Exploring Colorado’s Scenic Bike Trails


Colorado is renowned worldwide for its incredible mountain scenery, rugged wilderness areas, and abundance of outdoor recreational opportunities, including its Colorado bike trails. For cycling enthusiasts, the state offers unmatched diversity in bike trails winding through pine forests, over mountain passes, and past alpine lakes. From family-friendly routes to extreme downhill trails, Colorado has something to satisfy riders of all ages and skill levels.

This article provides an in-depth guide to experiencing the best of Colorado’s iconic bike trails. We’ll cover everything from trail types and difficulty ratings to trip planning basics, safety tips, and ways to get involved in Colorado’s vibrant cycling community. Whether you’re a hardcore mountain biker or just looking for a scenic pedal through the Rockies, this is your guide to a two-wheeled adventure in the Centennial State.


  • Colorado has over 30,000 miles of bike trails ranging from easy, paved paths to extreme downhill routes.
  • Trail difficulty ratings help match routes on a trail map to rider ability, from green circle family trails to double black diamond expert runs.
  • Safety basics like carrying supplies, checking conditions, and being visible are key when mountain biking in Colorado.
  • Colorado's cycling culture includes races and events like the Iron Horse Bicycle Classic and festivals like Cruiser Ride for community involvement.

Destination Overview: Colorado Bike Trails

Colorado is a mountain biker’s nirvana with the highest concentration of trails in the US. Visitors from across the globe flock to world-famous destinations like Crested Butte and Winter Park, as well as iconic routes like the 401 Trail that traverse high alpine basins with panoramic vistas.

In addition to lift-served bike parks at ski resorts, Colorado offers a wealth of scenic backcountry trails and networks like the Colorado Trail, stretching 500 miles from Denver to Durango. Riders also enjoy an abundance of flowy singletrack winding through pine forests, as well as adrenaline-pumping downhill runs. Colorado Springs offers over 100+ miles of trails for walking and biking. With over 30,000 miles of trails, Colorado delivers an unbeatable variety of mountain biking experiences.

Local Experiences and Culture: Colorado Bike Trails

Beyond the trails themselves, Colorado offers a vibrant mountain bike culture seen in local events and bike-friendly communities statewide.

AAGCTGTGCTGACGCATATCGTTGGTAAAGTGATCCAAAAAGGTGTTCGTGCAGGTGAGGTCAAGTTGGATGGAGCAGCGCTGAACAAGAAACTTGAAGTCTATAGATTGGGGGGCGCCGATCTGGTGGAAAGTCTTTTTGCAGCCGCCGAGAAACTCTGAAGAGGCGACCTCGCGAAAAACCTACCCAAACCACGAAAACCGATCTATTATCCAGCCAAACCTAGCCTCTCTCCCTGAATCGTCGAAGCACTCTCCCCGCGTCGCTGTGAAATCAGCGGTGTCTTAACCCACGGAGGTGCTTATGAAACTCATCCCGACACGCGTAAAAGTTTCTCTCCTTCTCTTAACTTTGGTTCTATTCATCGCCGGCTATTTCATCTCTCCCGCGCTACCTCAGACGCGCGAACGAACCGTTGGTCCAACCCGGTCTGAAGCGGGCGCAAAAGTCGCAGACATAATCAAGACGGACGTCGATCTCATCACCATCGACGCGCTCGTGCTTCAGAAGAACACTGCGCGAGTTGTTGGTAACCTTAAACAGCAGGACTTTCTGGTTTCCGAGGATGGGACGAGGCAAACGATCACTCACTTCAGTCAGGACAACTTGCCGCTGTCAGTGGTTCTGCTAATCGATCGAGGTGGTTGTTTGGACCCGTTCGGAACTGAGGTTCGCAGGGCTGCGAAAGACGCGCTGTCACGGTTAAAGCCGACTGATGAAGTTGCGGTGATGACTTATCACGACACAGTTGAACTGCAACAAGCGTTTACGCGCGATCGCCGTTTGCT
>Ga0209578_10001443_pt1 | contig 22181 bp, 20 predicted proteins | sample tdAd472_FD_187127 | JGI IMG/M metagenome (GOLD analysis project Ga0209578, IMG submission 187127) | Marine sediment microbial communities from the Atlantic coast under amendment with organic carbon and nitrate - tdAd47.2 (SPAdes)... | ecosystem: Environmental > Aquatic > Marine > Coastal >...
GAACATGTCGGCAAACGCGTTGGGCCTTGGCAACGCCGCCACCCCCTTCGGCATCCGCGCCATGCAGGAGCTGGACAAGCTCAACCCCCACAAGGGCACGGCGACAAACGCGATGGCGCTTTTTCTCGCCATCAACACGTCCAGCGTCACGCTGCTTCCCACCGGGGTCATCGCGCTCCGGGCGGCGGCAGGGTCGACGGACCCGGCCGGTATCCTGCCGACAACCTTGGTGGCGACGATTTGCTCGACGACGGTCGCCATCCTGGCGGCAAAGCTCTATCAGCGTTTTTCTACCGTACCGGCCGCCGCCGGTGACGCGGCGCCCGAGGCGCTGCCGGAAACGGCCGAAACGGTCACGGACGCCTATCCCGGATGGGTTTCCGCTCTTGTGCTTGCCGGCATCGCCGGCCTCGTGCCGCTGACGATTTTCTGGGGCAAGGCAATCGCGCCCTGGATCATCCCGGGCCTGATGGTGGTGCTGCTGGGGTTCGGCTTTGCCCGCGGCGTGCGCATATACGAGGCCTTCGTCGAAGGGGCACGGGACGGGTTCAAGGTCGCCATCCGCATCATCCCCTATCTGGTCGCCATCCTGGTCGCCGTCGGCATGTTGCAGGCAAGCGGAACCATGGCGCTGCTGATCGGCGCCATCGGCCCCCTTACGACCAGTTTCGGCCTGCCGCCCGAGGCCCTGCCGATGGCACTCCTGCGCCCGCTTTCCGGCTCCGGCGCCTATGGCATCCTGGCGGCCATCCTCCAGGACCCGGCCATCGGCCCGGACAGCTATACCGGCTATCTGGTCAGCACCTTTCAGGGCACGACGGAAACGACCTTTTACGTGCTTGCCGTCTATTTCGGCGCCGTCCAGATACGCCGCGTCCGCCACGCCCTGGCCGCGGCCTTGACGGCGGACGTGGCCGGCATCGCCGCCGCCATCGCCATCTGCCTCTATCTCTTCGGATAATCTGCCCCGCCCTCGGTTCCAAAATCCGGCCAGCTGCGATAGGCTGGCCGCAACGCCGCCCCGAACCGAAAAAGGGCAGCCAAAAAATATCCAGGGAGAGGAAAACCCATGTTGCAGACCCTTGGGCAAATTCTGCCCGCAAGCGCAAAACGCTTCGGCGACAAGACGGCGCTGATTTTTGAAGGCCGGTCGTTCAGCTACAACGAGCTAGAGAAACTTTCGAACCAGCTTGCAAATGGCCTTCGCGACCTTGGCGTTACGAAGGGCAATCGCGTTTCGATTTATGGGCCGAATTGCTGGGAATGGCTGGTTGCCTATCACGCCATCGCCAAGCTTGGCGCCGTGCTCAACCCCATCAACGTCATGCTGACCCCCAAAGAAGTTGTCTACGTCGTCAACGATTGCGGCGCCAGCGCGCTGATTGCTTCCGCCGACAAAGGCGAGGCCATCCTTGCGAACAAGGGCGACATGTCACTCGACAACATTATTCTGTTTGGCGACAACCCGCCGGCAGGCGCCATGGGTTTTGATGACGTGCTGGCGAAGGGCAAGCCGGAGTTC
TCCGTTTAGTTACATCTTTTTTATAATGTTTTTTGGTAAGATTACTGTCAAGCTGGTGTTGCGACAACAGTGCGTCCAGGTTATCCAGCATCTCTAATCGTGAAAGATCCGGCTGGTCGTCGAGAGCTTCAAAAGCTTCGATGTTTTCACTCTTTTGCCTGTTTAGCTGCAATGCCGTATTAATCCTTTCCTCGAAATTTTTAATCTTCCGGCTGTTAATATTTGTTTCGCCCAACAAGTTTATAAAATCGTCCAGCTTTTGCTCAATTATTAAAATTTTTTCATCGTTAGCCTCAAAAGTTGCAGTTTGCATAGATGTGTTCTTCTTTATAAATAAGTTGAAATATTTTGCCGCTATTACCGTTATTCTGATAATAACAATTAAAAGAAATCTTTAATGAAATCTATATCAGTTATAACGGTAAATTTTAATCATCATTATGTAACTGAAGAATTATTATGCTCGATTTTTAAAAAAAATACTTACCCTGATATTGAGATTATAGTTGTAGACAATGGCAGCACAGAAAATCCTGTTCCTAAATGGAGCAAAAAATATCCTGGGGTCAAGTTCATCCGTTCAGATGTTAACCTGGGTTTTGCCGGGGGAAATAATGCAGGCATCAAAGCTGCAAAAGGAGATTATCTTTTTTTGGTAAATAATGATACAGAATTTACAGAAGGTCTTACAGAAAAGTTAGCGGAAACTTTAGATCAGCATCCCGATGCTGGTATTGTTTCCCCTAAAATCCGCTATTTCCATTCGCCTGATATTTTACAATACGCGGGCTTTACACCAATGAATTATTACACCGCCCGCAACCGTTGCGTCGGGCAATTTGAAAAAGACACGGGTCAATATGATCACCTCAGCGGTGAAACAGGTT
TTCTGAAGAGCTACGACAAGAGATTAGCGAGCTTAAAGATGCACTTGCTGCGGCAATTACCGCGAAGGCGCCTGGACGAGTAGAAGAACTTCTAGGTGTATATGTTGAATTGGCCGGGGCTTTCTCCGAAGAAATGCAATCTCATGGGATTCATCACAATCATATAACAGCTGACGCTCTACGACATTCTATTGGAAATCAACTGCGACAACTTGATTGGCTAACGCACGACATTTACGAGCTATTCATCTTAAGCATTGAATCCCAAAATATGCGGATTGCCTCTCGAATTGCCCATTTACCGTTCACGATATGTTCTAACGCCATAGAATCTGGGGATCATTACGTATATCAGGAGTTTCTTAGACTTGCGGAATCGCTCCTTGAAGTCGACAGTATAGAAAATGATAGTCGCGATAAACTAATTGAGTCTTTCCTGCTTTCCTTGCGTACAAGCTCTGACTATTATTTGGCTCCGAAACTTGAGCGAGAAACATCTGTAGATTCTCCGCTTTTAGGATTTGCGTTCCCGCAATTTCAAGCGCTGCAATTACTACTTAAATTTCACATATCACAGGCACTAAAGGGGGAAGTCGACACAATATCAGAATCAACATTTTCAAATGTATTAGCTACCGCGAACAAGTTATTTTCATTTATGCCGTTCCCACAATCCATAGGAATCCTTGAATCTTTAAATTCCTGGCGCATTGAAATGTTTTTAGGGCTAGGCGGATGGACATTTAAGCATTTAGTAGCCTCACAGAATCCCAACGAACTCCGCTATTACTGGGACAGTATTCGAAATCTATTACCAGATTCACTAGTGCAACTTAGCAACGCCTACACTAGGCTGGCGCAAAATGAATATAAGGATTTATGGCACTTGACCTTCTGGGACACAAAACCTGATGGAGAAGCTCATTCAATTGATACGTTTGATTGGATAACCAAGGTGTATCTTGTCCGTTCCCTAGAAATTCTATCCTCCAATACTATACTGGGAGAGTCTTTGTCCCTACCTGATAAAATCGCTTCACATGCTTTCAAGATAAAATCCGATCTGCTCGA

Destinations like Fruita pride themselves on their cycling roots, with festivals like Fat Tire Week offering races, group rides, movies, and more. Other events like the cruiser-friendly Tour de Fat festival in Denver and Durango blend cycling with music and beer. From small towns like Crested Butte to major cities like Denver, local shops organize group rides welcoming riders of all abilities to join the two-wheeled fun.

Colorado also inspires innovation, which is evident in bike parks specifically designed for progression and skills development. Riders can session features dialed to their exact ability level at parks like the Breckenridge Skills Park and Golden Bike Park before moving to the next level. These progression-based parks create welcoming, non-intimidating spaces for new riders to gain confidence on two wheels.

Trail Diversity and Difficulty: Colorado Bike Trails

With endless miles of trails traversing Colorado’s epic mountain landscapes, one of the biggest questions riders face is where to ride based on their ability level and experience. Thankfully, most trails follow a standard rating system, from green circles to double black diamonds, so riders can quickly assess the difficulty.

Green circle trails offer smooth, wide paths, often paved or gravel, and grades less than 5%, making them ideal for families and newer riders. Blue square trails add narrower singletrack, steeper grades of around 10%, and small obstacles like roots and rocks. Black diamond trails ratchet up the technical challenge with uneven terrain, steep pitches of over 15%, and bigger obstacles requiring intermediate skills. Finally, double black diamond trails push expert riders with highly technical, dangerous terrain where crashing is very likely.

While ratings help narrow options, Colorado still offers exceptional diversity, from relaxing cruiser paths like the Cherry Creek Trail to the legendary Captain Ahab trail demanding advanced skills. Whether you seek adrenaline-pumping vertical or just a peaceful pedal surrounded by nature, Colorado delivers the perfect trail for every rider.

Trail Conservation and Etiquette: Colorado Bike Trails

With growing numbers of cyclists flocking to Colorado’s trails, conservation and proper etiquette are crucial to ensure these precious resources endure. As avid trail users, cyclists must educate themselves and follow guidelines to reduce impact through actions like staying on designated routes, braking carefully to limit erosion, yielding to other trail users, and packing out all trash.

Many local groups like the Roaring Fork Mountain Bike Association and Medicine Wheel Trail Advocates organize volunteer days performing vital trail maintenance and construction projects that keep routes accessible. Cyclists can also donate to non-profits like COPMOBA, supporting sustainable trail access through funding, education, and stewardship programs.

Following proper etiquette like yielding to uphill and equestrian traffic, warning hikers before passing, and being self-sufficient with supplies makes the experience better for all. With conscientious action from cyclists, Colorado’s treasured trails will endure for generations.

Planning Your Trip: Colorado Bike Trails

One of the keys to an epic cycling adventure in Colorado is smart trip planning and preparation. With over 30,000 miles of trails blanketing the state, the first task is narrowing options. Excellent resources like MTBProject.com offer detailed trail map resources, reviews, and filters to zone in on areas matching your ability and interests. Local bike shops also provide invaluable first-hand advice on trails and conditions.